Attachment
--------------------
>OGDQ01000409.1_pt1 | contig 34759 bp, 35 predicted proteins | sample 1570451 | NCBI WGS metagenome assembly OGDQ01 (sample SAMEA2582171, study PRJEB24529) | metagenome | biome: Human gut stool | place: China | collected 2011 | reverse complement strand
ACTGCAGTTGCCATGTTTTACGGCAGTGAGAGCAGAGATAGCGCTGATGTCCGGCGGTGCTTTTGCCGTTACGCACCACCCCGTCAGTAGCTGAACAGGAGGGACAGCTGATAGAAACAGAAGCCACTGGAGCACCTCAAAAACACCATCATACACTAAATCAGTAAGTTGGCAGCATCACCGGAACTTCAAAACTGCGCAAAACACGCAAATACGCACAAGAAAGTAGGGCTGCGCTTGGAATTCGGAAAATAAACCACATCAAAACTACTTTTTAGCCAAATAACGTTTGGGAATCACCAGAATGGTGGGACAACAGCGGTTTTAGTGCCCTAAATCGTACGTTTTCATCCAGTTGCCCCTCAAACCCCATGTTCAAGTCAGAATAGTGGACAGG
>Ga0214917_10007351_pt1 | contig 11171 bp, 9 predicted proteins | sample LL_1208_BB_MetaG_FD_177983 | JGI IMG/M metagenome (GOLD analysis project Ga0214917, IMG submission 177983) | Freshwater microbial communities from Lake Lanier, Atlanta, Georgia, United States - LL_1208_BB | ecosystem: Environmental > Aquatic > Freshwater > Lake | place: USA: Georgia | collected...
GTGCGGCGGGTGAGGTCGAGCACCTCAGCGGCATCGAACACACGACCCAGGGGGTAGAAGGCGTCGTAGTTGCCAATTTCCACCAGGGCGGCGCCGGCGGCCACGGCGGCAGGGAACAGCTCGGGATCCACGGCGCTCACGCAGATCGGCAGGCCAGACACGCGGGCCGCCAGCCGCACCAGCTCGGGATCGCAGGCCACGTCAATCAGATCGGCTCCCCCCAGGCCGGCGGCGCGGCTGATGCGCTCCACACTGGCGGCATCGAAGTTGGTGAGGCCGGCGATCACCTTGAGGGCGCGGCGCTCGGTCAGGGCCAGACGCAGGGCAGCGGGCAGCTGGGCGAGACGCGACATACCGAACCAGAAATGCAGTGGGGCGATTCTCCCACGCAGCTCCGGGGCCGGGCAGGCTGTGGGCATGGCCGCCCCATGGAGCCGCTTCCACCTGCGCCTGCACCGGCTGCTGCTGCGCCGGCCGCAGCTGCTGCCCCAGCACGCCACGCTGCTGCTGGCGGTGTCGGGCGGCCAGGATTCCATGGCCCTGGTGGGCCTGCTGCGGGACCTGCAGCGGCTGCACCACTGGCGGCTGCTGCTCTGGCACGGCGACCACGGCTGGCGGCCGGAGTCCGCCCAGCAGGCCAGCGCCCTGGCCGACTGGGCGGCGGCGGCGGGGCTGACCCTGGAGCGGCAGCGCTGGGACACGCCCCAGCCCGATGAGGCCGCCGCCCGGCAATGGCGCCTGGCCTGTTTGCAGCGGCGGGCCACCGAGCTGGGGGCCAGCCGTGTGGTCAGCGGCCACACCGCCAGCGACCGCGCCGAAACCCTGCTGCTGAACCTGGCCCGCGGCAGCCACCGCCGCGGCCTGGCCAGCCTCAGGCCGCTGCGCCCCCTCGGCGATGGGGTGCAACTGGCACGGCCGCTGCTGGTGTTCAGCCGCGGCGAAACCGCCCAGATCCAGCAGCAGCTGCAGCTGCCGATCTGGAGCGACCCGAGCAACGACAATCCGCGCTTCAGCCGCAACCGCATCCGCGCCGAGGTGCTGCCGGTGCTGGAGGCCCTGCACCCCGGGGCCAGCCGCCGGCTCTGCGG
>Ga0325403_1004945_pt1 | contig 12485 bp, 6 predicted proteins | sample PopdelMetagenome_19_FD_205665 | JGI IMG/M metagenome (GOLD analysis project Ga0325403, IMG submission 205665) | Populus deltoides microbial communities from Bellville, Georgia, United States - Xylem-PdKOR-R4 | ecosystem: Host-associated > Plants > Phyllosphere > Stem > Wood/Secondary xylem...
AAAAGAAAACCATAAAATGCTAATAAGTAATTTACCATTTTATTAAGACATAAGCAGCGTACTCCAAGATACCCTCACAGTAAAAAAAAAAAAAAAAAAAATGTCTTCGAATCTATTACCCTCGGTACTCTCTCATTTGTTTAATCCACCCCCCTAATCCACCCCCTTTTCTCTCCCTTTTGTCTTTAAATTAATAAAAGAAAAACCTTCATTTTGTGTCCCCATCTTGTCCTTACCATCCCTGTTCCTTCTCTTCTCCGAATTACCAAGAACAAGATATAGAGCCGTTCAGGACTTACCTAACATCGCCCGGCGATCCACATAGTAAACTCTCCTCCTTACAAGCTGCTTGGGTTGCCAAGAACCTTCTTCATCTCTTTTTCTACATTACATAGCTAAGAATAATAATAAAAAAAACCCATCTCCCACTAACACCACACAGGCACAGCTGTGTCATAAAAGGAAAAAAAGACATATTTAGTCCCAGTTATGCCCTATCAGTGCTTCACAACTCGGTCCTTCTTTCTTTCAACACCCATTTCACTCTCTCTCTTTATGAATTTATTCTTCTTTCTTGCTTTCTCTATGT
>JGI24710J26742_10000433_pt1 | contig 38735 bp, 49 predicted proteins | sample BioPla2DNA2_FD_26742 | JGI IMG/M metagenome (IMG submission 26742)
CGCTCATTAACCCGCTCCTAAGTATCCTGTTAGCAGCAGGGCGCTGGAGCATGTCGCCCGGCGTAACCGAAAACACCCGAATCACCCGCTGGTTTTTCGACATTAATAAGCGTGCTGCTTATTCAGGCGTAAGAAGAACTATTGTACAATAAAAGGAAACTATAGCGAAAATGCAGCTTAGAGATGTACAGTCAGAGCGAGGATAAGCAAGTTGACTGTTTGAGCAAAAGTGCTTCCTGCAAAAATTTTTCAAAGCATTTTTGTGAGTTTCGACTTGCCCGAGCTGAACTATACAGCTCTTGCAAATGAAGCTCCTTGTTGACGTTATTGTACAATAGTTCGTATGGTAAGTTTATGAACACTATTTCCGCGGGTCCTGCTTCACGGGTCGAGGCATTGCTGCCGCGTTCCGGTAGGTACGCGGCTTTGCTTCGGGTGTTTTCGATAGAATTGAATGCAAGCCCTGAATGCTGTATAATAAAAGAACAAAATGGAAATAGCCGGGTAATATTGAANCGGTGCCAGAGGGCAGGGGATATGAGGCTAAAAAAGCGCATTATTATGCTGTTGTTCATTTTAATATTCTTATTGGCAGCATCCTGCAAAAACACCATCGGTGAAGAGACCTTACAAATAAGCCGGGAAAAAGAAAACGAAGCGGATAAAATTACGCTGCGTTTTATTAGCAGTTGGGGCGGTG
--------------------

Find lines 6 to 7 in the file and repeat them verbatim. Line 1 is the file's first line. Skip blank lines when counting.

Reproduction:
AAAAGAAAACCATAAAATGCTAATAAGTAATTTACCATTTTATTAAGACATAAGCAGCGTACTCCAAGATACCCTCACAGTAAAAAAAAAAAAAAAAAAAATGTCTTCGAATCTATTACCCTCGGTACTCTCTCATTTGTTTAATCCACCCCCCTAATCCACCCCCTTTTCTCTCCCTTTTGTCTTTAAATTAATAAAAGAAAAACCTTCATTTTGTGTCCCCATCTTGTCCTTACCATCCCTGTTCCTTCTCTTCTCCGAATTACCAAGAACAAGATATAGAGCCGTTCAGGACTTACCTAACATCGCCCGGCGATCCACATAGTAAACTCTCCTCCTTACAAGCTGCTTGGGTTGCCAAGAACCTTCTTCATCTCTTTTTCTACATTACATAGCTAAGAATAATAATAAAAAAAACCCATCTCCCACTAACACCACACAGGCACAGCTGTGTCATAAAAGGAAAAAAAGACATATTTAGTCCCAGTTATGCCCTATCAGTGCTTCACAACTCGGTCCTTCTTTCTTTCAACACCCATTTCACTCTCTCTCTTTATGAATTTATTCTTCTTTCTTGCTTTCTCTATGT
>JGI24710J26742_10000433_pt1 | contig 38735 bp, 49 predicted proteins | sample BioPla2DNA2_FD_26742 | JGI IMG/M metagenome (IMG submission 26742)